posted by londonmark at 2:50 AM on July 5, 2011


They probably relied on the fact that small claimants like me would be unable to find out what was happening and go away.

It's more likely that there simply weren't enough assets to pay your claim. Didn't necessarily have anything to do with sneakiness or someone trying to pull a fast one. When a company is liquidated as part of a bankruptcy proceeding, creditors get paid in the order of the priority of their claims. Secured creditors, i.e. creditors with identifiable collateral attached to their loans, get that collateral, which means it can't be sold to satisfy other debts. Then come "preferential creditors," including employees and the tax man. Unsecured creditors come last and even if there is anything left to pay them--and there isn't always--they get pennies on the dollar. It's entirely possible that the business had nothing left with which to pay unsecured creditors.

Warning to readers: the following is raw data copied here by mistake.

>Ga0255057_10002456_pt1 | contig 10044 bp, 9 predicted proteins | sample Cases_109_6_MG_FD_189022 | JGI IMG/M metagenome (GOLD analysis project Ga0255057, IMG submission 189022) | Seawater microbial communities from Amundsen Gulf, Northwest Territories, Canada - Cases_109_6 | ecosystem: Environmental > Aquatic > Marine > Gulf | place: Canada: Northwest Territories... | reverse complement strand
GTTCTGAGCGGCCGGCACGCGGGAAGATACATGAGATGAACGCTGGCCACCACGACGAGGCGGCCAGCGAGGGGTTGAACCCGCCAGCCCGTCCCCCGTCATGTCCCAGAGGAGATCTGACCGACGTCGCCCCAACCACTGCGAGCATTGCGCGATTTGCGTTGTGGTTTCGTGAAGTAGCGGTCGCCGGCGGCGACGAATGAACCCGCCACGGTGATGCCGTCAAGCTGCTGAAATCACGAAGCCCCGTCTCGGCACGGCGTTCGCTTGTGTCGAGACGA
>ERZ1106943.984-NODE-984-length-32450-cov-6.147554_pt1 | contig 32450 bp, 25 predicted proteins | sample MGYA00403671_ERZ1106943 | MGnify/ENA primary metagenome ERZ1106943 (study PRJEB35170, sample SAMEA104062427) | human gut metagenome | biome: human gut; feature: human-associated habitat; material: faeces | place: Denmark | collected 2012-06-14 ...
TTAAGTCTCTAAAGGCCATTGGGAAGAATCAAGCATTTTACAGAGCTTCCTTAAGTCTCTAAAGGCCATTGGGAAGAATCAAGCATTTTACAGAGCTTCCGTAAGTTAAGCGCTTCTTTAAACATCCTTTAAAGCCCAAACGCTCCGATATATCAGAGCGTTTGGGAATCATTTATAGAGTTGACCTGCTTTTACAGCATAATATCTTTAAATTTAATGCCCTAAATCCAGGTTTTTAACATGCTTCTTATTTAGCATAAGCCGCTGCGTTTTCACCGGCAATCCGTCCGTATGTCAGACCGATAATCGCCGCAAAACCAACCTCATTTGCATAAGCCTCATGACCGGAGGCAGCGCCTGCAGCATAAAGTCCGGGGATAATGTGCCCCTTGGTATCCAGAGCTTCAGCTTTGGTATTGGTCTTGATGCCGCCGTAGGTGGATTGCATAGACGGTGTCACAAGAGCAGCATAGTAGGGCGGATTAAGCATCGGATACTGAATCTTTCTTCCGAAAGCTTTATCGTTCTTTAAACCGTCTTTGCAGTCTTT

Tell you what though: contact the bankruptcy court. Assets of bankrupts are turned over to the bankruptcy trustee for their respective districts. You can probably contact the trustee to see what, if anything, was distributed to unsecured creditors. If anybody got anything, you may be entitled to something, and because the funds are with the trustee, they should still be there.

Still, odds are pretty good that there just wasn't anything left. Sorry.
posted by valkyryn at 6:41 AM on July 5, 2011